Brent Seabrook has not been at his best of late for the Chicago Blackhawks, but there are ways to fix this
As of this post, our beloved Chicago Blackhawks have allowed an atrocious 13 goals in their last three games, including four against the worst team in the league, the Colorado Avalanche. Granted this is just a stretch of a few games during the middle of the season, and the ‘Hawks are close to the top of their division, but this should be construed as a big red flag.
Last year, the Blackhawks defense was highly scrutinized as one of the team’s biggest weak spots, and though the personnel has been slightly improved this year, the ‘Hawks blue line is still going to perform like a Pinto with a Cadillac’s engine unless they address a lingering issue from last season, and that is fixing Brent Seabrook.
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Seabs is a keystone of the Blackhawks defense and staple of team leadership, yet he is coming off a career-worst season in terms Corsi (meaning opponents created more shots than the ’Hawks when Seabrook was on the ice) at 48.5 percent. To date, Seabrook is turning in another under-50-percent-in-Corsi season.
Suffice to say, Seabs has not been playing at his full potential, and this is something the Blackhawks sorely need him to do if there are any hopes for a deep playoff run.
So what’s the solution? It’s actually pretty simple. So simple that I brought this up last season, and so simple I can’t believe the Blackhawks’ coaching staff hasn’t figured it out already, and that solution is putting Seabrook back where he belongs, on the same pairing as Duncan Keith.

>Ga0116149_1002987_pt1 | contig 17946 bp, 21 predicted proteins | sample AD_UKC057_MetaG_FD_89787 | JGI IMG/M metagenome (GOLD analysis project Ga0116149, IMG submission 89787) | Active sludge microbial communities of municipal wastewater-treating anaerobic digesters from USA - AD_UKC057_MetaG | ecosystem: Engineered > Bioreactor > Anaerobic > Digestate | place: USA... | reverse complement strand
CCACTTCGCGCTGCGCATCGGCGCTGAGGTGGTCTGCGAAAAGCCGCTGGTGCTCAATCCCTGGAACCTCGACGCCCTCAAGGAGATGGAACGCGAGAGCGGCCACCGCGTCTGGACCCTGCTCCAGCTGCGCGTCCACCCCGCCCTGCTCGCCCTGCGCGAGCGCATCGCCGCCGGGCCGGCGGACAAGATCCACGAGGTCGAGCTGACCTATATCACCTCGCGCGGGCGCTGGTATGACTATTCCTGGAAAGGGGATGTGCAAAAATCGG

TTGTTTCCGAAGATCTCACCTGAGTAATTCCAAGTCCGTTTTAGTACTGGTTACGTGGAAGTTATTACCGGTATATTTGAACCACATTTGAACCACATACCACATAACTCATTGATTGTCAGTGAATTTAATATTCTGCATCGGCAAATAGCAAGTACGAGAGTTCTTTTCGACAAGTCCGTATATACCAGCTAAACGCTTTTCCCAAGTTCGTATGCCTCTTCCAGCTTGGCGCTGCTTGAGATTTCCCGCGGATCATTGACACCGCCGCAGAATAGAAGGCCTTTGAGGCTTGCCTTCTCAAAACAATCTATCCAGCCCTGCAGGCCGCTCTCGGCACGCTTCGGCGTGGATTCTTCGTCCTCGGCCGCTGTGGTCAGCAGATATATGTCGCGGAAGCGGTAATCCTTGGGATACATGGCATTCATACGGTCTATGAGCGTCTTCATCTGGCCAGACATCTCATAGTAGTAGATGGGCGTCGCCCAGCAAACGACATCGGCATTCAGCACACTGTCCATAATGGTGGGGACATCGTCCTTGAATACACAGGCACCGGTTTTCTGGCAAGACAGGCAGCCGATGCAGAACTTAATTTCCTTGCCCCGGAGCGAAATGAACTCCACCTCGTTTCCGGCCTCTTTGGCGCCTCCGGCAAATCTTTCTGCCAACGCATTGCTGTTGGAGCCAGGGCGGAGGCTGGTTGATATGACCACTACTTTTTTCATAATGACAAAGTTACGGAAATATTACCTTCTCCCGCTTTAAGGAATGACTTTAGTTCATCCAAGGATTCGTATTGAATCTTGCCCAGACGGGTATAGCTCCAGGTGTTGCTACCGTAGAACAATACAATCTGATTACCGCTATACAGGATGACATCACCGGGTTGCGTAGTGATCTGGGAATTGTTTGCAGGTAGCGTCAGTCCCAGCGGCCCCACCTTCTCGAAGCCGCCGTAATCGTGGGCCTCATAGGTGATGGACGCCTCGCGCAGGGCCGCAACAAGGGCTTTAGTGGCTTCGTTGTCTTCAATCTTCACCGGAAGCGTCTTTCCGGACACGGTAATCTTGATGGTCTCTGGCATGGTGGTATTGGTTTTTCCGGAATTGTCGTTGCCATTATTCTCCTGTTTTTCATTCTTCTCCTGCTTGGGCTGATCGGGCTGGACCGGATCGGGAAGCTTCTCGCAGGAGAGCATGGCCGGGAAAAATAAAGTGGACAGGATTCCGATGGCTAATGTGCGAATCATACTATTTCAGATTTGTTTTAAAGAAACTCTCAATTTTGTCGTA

It should go without saying that when paired together, Duncs and Seabs are one of the best, if not the best defensive tandem in the NHL. Yet for the better part of the past year and half, these two have only skated together on special teams.
The reason for this has been the amount of green defensemen the Blackhawks have had to start in the wake of Johnny Oduya’s departure after the 2015 season. Since then, coach Joel Quenneville has flanked Seabrook with the likes of fledgling defensemen such as Trevor van Riemsdyk, Erik Gustafsson, Victor Svedberg and Michal Kempny.
Now the logic behind this is very understandable: Coach Q wants Seabrook to help mentor these up-and-coming blue-liners. The problem, however, is having Seabrook assume this role diminishes his play, as he’s required compensate for his linemates’ novice experience at times.
This wouldn’t create such an issue if the Blackhawks had enough defensive depth to compensate for Seabs not being able to function at 100 percent, but as we all know, this unfortunately just isn’t the case.
Perhaps the biggest loss from keeping Dunc and Seabs separate is defensive cohesion. Keith and Seabrook are identified leaders on the Blackhawks, and as such they need to lead by example. The best way for them to do that is to reignite their defensive chemistry and form a strong standard for the rest of the blueliners to model.
Also, lest we forget, Keith hasn’t been playing too stellar since being separated from Seabrook either. While he’s been tallying up quite a few assists, Duncs has been noticeably absent from the goals column on the scoresheet this season.
Now you could argue moving Seabrook back with Keith would hurt the defense’s lower pairings, but keep in mind the Blackhawks have a bit more balance in their defensive ranks this season with the improved play of TVR and the addition of Brian Campbell. Personally, I feel a more offensively-confident van Riemsdyk would pair nicely with a stay-at-home defender like Niklas Hjalmarsson, and Kempny would benefit from stability of a veteran rotation of Michal Rozsival and Campbell (heck, it worked out alright for Nick Leddy).
Even if you dismiss all the statistics, by the eye test alone, both Seabrook and Keith’s impact has been far less visible recently than it has been in years past. It’s obvious they have not been put in positions to play to their full potential these past two seasons, and if the Blackhawks want to raise the Stanley Cup again anytime soon, they need to address this very fixable problem on their defense.